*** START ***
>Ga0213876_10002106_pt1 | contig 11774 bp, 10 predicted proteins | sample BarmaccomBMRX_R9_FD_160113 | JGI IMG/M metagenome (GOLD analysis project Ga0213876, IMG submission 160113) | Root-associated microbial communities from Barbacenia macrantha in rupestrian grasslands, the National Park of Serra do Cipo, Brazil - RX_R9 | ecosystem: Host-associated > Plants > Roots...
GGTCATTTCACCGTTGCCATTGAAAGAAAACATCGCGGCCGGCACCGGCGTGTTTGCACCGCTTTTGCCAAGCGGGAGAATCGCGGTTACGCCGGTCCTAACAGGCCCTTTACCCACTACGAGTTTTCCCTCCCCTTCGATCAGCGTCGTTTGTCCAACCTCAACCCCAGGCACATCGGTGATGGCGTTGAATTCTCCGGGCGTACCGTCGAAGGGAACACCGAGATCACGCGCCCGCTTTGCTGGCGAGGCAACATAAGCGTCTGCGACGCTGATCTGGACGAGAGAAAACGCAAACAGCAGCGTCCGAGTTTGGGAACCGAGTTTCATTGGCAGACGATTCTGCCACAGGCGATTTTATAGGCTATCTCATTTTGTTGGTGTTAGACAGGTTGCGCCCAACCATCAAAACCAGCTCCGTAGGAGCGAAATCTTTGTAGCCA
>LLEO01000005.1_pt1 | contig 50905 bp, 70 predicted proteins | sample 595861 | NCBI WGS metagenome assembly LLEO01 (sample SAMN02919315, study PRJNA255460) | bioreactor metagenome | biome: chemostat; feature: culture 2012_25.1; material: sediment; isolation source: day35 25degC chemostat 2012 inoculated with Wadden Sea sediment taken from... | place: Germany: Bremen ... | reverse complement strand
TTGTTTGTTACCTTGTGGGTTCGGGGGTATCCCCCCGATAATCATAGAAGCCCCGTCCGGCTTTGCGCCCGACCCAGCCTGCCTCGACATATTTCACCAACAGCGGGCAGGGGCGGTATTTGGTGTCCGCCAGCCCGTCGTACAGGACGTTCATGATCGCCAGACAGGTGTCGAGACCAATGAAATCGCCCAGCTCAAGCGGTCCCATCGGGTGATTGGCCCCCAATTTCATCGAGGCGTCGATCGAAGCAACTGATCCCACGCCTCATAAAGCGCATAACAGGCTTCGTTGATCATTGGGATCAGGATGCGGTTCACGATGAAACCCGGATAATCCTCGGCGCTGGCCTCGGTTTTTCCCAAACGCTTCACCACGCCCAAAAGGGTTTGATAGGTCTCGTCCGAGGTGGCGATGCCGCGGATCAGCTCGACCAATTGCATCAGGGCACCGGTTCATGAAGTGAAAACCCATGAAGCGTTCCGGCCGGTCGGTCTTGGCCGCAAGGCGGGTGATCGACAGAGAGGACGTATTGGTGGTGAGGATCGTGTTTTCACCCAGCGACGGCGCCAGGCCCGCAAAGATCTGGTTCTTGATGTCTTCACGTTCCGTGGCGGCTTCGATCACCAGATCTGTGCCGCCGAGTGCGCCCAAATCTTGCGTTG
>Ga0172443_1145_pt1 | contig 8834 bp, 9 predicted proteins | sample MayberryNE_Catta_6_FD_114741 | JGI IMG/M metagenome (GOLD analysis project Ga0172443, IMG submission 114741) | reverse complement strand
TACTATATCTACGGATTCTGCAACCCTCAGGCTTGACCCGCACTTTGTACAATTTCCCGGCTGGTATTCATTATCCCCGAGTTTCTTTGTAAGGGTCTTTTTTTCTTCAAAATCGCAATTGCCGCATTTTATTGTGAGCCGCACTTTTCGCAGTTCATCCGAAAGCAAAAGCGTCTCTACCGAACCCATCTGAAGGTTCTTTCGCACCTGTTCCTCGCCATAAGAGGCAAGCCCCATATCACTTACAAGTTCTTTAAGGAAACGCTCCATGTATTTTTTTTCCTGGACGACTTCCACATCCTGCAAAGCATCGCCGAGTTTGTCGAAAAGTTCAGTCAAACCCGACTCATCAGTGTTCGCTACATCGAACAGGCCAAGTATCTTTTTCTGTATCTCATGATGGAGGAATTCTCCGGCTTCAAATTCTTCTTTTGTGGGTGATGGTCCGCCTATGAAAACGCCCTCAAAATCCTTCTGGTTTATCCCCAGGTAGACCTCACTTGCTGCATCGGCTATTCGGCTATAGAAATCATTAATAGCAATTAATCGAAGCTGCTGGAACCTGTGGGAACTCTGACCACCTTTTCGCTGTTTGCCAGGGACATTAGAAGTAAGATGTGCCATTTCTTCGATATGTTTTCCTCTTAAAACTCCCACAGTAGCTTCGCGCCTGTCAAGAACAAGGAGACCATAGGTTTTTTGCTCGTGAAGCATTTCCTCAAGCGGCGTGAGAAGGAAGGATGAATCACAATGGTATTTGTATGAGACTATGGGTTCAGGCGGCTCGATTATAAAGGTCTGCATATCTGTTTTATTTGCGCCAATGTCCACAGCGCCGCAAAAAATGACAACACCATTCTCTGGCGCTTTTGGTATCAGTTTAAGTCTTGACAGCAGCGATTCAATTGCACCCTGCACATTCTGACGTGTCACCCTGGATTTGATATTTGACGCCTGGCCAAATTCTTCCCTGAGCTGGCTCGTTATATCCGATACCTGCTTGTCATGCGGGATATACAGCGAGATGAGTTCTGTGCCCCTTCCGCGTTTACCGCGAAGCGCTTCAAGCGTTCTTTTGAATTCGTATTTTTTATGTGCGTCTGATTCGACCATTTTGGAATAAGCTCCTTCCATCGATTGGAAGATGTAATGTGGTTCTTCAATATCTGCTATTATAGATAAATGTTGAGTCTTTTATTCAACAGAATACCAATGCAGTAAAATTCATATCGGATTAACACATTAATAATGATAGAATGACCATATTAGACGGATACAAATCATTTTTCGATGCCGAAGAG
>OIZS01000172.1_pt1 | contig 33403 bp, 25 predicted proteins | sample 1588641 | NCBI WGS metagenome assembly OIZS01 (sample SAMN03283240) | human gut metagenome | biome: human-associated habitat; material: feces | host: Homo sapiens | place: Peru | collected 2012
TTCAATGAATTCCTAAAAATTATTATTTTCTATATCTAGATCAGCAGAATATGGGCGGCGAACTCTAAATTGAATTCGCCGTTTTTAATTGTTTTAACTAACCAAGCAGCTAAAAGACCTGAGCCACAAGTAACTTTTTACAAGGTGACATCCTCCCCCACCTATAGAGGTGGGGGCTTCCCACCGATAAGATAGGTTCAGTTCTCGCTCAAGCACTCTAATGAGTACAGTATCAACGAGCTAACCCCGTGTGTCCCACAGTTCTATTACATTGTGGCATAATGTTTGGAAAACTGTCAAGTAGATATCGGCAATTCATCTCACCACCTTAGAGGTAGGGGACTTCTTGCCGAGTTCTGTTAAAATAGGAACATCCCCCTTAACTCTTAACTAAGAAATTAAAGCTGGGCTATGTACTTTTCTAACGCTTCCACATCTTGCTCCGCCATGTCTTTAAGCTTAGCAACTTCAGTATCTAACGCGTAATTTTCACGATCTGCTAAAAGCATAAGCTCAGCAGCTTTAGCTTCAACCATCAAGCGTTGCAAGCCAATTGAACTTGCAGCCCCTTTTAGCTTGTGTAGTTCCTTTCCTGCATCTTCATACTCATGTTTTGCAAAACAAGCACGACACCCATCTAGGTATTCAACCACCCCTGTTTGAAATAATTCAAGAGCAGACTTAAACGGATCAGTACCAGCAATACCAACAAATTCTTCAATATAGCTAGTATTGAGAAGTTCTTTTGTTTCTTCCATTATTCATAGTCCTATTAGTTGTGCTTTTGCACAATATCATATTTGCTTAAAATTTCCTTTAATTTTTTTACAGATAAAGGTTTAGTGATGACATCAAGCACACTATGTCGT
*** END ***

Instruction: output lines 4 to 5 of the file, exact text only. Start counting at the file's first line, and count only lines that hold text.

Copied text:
TTGTTTGTTACCTTGTGGGTTCGGGGGTATCCCCCCGATAATCATAGAAGCCCCGTCCGGCTTTGCGCCCGACCCAGCCTGCCTCGACATATTTCACCAACAGCGGGCAGGGGCGGTATTTGGTGTCCGCCAGCCCGTCGTACAGGACGTTCATGATCGCCAGACAGGTGTCGAGACCAATGAAATCGCCCAGCTCAAGCGGTCCCATCGGGTGATTGGCCCCCAATTTCATCGAGGCGTCGATCGAAGCAACTGATCCCACGCCTCATAAAGCGCATAACAGGCTTCGTTGATCATTGGGATCAGGATGCGGTTCACGATGAAACCCGGATAATCCTCGGCGCTGGCCTCGGTTTTTCCCAAACGCTTCACCACGCCCAAAAGGGTTTGATAGGTCTCGTCCGAGGTGGCGATGCCGCGGATCAGCTCGACCAATTGCATCAGGGCACCGGTTCATGAAGTGAAAACCCATGAAGCGTTCCGGCCGGTCGGTCTTGGCCGCAAGGCGGGTGATCGACAGAGAGGACGTATTGGTGGTGAGGATCGTGTTTTCACCCAGCGACGGCGCCAGGCCCGCAAAGATCTGGTTCTTGATGTCTTCACGTTCCGTGGCGGCTTCGATCACCAGATCTGTGCCGCCGAGTGCGCCCAAATCTTGCGTTG
>Ga0172443_1145_pt1 | contig 8834 bp, 9 predicted proteins | sample MayberryNE_Catta_6_FD_114741 | JGI IMG/M metagenome (GOLD analysis project Ga0172443, IMG submission 114741) | reverse complement strand